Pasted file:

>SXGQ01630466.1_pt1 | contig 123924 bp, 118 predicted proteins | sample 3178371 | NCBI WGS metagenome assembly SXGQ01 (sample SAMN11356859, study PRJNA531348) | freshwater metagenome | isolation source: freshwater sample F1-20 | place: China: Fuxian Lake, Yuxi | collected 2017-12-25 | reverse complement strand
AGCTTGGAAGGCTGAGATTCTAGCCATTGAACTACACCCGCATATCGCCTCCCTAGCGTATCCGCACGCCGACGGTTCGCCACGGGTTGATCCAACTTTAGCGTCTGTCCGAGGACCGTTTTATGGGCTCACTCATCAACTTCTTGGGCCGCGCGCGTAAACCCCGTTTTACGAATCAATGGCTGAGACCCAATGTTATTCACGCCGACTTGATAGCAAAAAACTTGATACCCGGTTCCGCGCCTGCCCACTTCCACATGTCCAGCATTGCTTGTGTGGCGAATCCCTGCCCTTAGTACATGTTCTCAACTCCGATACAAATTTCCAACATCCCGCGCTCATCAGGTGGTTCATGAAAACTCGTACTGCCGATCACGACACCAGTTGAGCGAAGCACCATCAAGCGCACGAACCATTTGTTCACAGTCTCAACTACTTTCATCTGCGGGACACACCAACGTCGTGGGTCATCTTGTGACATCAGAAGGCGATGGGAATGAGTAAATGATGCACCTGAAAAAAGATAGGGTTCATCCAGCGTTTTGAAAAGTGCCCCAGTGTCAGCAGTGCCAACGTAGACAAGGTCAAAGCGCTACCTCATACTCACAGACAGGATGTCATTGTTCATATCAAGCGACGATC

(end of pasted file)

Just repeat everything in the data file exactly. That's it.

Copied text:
>SXGQ01630466.1_pt1 | contig 123924 bp, 118 predicted proteins | sample 3178371 | NCBI WGS metagenome assembly SXGQ01 (sample SAMN11356859, study PRJNA531348) | freshwater metagenome | isolation source: freshwater sample F1-20 | place: China: Fuxian Lake, Yuxi | collected 2017-12-25 | reverse complement strand
AGCTTGGAAGGCTGAGATTCTAGCCATTGAACTACACCCGCATATCGCCTCCCTAGCGTATCCGCACGCCGACGGTTCGCCACGGGTTGATCCAACTTTAGCGTCTGTCCGAGGACCGTTTTATGGGCTCACTCATCAACTTCTTGGGCCGCGCGCGTAAACCCCGTTTTACGAATCAATGGCTGAGACCCAATGTTATTCACGCCGACTTGATAGCAAAAAACTTGATACCCGGTTCCGCGCCTGCCCACTTCCACATGTCCAGCATTGCTTGTGTGGCGAATCCCTGCCCTTAGTACATGTTCTCAACTCCGATACAAATTTCCAACATCCCGCGCTCATCAGGTGGTTCATGAAAACTCGTACTGCCGATCACGACACCAGTTGAGCGAAGCACCATCAAGCGCACGAACCATTTGTTCACAGTCTCAACTACTTTCATCTGCGGGACACACCAACGTCGTGGGTCATCTTGTGACATCAGAAGGCGATGGGAATGAGTAAATGATGCACCTGAAAAAAGATAGGGTTCATCCAGCGTTTTGAAAAGTGCCCCAGTGTCAGCAGTGCCAACGTAGACAAGGTCAAAGCGCTACCTCATACTCACAGACAGGATGTCATTGTTCATATCAAGCGACGATC